Typical patients are females in their fifth to sixth decade of life, as this is the population most likely to be undergoing breast biopsies. Males are also susceptible to atypical ductal hyperplasia, although diagnosis is less common. One Dutch study analyzing over 5,000 cases of excised breast tissue for gynecomastia in males found a prevalence of 0.4% of atypical ductal hyperplasia.[5]


Atypical ductal hyperplasias of the breast are proliferative lesions of the breast that have some, but not all, of the architectural and cytologic features of low-grade ductal carcinoma in situ (DCIS). Specifically, you will find an abnormal accumulation in the ducts of relatively uniform epithelial cells notable for monomorphic round nuclei, regular cell placement, and round regular spaces in at least part of the specimen. What sets it apart from DCIS, however, is that these cells make up only a portion of the specimen.[4][1][6]

History and Physical

Atypical ductal hyperplasia is most often found after biopsy in the setting of calcifications found on mammography or imaging. ADH can also be found incidentally on other breast tissue that is sent to pathology for any number of reasons, including oncologic resections, plastic surgery resections, excisional biopsies, etc. There are no physical findings on the exam, such as a lump, breast discoloration, or breast distortion grossly.


It is important to know the type of specimen in which the ADH is identified because the lesion's management depends on it. 

If atypical ductal hyperplasia is found on core needle biopsy, additional tissue is necessary by excisional biopsy. A wire or seed localization technique should be used at the time of the core biopsy to later identify the area potentially requiring excision. The reason for re-excision is that with a more extensive tissue specimen, there is a chance the lesion will be upgraded to carcinoma in situ or invasive carcinoma. Studies suggest that 22 to 65% of ADH found on core needle biopsies were upgraded to carcinoma after subsequent excisional biopsy.[7][8] Most upgrades are to DCIS; however, IDC is also sometimes found.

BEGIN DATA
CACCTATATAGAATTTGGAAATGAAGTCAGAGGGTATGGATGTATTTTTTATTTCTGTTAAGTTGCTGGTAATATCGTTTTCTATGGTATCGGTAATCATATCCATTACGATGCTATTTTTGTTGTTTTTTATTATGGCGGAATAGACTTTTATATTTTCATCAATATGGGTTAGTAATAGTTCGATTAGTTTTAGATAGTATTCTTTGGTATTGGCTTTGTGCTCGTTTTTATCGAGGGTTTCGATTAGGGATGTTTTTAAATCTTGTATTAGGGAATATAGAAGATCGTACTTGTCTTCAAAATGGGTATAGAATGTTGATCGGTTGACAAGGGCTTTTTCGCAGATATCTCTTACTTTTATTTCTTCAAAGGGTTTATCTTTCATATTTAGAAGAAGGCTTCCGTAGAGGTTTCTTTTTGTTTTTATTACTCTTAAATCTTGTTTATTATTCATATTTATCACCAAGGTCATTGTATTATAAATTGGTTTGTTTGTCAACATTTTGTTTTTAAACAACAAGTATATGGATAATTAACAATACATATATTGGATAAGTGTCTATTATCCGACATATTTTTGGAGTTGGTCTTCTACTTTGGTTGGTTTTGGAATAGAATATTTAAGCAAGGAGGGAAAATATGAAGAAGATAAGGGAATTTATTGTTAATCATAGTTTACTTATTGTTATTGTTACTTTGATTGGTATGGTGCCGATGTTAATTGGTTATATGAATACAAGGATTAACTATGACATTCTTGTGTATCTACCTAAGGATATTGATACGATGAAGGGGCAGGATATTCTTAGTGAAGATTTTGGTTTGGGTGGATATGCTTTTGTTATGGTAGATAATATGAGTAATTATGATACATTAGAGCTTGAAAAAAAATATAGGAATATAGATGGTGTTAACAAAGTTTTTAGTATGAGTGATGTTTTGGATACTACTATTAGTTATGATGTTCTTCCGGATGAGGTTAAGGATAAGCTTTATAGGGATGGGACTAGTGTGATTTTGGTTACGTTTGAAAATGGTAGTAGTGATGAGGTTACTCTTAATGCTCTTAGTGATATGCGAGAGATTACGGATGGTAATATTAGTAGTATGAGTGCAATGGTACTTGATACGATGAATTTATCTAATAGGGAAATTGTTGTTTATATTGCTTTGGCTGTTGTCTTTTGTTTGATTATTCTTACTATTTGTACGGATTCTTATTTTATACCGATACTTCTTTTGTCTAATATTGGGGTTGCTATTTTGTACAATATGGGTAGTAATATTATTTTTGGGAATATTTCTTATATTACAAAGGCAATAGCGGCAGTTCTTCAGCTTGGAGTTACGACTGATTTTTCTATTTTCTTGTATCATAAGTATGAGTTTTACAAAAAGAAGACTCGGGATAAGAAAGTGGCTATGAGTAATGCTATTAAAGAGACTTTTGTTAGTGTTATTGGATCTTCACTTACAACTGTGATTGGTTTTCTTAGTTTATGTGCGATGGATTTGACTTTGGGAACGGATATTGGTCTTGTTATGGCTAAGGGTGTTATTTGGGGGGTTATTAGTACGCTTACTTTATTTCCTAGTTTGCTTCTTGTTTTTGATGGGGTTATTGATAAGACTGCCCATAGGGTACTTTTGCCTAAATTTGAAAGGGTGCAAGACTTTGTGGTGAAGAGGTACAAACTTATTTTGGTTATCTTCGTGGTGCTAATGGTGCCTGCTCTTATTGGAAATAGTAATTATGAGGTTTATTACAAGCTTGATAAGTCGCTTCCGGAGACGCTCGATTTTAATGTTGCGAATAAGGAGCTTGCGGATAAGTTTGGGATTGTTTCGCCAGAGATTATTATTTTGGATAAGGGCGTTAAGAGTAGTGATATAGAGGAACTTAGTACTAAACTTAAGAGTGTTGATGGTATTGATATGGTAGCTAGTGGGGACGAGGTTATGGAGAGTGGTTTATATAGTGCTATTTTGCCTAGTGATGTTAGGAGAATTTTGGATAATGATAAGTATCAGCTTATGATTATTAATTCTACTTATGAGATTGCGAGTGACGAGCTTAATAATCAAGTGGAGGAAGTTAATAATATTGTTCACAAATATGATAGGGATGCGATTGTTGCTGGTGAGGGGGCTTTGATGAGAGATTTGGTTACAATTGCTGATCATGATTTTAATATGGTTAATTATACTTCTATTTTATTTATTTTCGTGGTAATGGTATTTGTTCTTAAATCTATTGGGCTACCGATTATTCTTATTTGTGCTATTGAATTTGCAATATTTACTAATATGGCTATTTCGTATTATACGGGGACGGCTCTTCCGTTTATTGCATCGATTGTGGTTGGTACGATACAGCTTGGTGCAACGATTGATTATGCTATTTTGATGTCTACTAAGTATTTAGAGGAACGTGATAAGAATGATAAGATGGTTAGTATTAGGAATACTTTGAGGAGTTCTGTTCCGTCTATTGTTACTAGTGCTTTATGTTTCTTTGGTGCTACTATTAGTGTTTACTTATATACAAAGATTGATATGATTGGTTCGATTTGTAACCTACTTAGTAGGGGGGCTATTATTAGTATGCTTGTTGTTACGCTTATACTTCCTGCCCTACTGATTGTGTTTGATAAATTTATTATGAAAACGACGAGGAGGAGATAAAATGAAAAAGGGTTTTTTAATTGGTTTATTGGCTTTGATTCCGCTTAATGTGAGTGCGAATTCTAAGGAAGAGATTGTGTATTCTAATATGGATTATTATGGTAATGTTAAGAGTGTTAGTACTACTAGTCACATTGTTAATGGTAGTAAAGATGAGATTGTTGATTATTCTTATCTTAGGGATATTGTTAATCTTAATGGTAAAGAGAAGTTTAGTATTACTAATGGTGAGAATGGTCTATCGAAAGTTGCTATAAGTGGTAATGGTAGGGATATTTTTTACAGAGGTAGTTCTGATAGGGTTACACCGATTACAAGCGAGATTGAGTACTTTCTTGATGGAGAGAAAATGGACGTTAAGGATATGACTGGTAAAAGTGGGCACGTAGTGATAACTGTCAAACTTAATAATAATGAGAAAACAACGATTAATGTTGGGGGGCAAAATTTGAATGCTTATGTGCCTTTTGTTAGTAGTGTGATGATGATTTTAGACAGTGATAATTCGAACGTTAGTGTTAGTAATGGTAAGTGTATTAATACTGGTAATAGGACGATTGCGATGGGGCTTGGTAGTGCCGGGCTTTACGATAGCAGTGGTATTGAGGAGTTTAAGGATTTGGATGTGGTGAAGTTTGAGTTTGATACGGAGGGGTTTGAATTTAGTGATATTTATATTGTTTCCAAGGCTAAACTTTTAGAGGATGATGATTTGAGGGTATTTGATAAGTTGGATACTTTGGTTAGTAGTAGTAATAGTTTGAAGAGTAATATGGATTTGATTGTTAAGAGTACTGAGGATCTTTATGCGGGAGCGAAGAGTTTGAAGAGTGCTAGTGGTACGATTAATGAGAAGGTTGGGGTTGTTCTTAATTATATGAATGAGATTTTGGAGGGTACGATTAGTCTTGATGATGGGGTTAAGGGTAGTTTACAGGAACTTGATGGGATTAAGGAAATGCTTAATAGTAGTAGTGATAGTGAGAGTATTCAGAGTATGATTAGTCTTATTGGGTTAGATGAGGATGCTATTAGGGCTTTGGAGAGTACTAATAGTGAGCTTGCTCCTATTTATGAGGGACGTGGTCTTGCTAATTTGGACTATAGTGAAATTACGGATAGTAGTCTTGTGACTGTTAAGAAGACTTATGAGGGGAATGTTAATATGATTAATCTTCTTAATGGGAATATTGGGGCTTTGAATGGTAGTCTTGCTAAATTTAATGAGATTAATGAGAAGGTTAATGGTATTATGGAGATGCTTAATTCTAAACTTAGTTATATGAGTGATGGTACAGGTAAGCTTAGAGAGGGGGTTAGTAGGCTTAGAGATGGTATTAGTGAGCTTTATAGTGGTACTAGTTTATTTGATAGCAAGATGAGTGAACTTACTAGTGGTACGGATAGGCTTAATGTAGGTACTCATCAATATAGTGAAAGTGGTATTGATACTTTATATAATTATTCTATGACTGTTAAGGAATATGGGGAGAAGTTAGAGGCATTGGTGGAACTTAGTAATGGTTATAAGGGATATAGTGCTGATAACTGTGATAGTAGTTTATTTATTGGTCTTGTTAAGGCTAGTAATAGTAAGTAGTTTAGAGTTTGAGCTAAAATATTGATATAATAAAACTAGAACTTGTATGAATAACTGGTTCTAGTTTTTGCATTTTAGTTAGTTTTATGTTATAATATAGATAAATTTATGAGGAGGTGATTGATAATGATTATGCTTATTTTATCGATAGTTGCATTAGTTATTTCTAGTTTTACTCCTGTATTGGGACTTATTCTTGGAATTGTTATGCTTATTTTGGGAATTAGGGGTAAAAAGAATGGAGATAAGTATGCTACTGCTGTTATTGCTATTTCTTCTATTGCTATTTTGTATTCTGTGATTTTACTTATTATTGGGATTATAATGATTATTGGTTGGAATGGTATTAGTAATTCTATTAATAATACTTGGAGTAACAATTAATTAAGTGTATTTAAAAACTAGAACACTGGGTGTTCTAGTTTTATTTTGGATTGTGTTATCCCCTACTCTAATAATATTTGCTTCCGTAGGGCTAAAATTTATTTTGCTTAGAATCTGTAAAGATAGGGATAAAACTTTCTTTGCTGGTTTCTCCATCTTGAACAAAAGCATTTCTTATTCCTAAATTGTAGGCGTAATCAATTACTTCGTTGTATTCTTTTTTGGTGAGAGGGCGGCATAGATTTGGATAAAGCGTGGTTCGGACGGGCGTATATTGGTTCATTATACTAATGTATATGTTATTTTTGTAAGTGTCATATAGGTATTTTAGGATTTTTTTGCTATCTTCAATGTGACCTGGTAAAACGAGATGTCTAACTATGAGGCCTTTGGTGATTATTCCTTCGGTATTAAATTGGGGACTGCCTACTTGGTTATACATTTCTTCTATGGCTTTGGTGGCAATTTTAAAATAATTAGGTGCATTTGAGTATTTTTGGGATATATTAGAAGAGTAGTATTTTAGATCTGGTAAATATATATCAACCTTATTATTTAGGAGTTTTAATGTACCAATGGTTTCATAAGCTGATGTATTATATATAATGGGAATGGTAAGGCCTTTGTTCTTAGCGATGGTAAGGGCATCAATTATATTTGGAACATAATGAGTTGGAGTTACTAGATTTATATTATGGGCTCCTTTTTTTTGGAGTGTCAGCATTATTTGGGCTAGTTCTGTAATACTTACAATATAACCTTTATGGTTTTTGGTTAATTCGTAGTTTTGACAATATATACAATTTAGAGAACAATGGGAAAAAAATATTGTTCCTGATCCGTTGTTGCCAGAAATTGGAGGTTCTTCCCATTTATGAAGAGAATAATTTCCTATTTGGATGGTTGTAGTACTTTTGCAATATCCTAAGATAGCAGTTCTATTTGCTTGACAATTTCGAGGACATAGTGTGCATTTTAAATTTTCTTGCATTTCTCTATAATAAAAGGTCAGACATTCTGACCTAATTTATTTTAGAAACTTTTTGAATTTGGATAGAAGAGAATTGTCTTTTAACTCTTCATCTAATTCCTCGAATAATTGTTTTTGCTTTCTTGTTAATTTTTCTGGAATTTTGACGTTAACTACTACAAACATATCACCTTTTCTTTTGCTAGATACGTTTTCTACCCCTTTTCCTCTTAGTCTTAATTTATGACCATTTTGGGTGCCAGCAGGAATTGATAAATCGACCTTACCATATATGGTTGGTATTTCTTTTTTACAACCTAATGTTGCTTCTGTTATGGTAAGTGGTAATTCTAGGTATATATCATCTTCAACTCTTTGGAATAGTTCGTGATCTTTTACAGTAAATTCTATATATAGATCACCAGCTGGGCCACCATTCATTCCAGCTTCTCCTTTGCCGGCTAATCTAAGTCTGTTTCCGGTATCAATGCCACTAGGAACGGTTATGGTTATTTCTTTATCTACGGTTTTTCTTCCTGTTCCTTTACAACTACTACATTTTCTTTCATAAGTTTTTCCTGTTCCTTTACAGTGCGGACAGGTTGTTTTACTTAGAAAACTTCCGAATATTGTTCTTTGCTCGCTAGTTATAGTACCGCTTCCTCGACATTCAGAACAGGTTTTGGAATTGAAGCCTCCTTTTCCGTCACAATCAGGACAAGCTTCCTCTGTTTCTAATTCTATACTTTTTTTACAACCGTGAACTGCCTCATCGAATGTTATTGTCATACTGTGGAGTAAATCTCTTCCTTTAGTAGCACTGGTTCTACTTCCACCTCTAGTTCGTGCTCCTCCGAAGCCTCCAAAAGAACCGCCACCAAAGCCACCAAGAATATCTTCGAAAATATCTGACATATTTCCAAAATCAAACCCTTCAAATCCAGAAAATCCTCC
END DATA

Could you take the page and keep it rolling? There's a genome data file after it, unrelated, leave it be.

If, however, ADH alone is diagnosed on an excisional biopsy, no additional surgery is required, even if there are positive margins because ADH is a high-risk lesion, but it is not a pre-cancerous or cancerous lesion.[1][7][9]

Treatment / Management

Once identifying atypical ductal hyperplasia as the diagnosis and ruling out breast carcinoma, it is essential to address risk reduction strategies.

One such measure is treating these patients with tamoxifen, as the vast majority of lesions are ER+. In the National Surgical Adjuvant Breast and Bowel Project (NSABP) P-1 trial, tamoxifen conferred a risk reduction of 86% in women with ADH.[10] Therefore, we recommend the discussion of tamoxifen in patients diagnosed with ADH. Tamoxifen is known to increase the risk of endometrial cancer, stroke, DVT, and PE - particularly in patients over the age of 50. Therefore the risk-benefit discussion starting tamoxifen would need to include consideration of these risks and the decision to begin tamoxifen be patient dependant.

Additionally, it is important to increase surveillance and awareness in the patient.[11][6]

Differential Diagnosis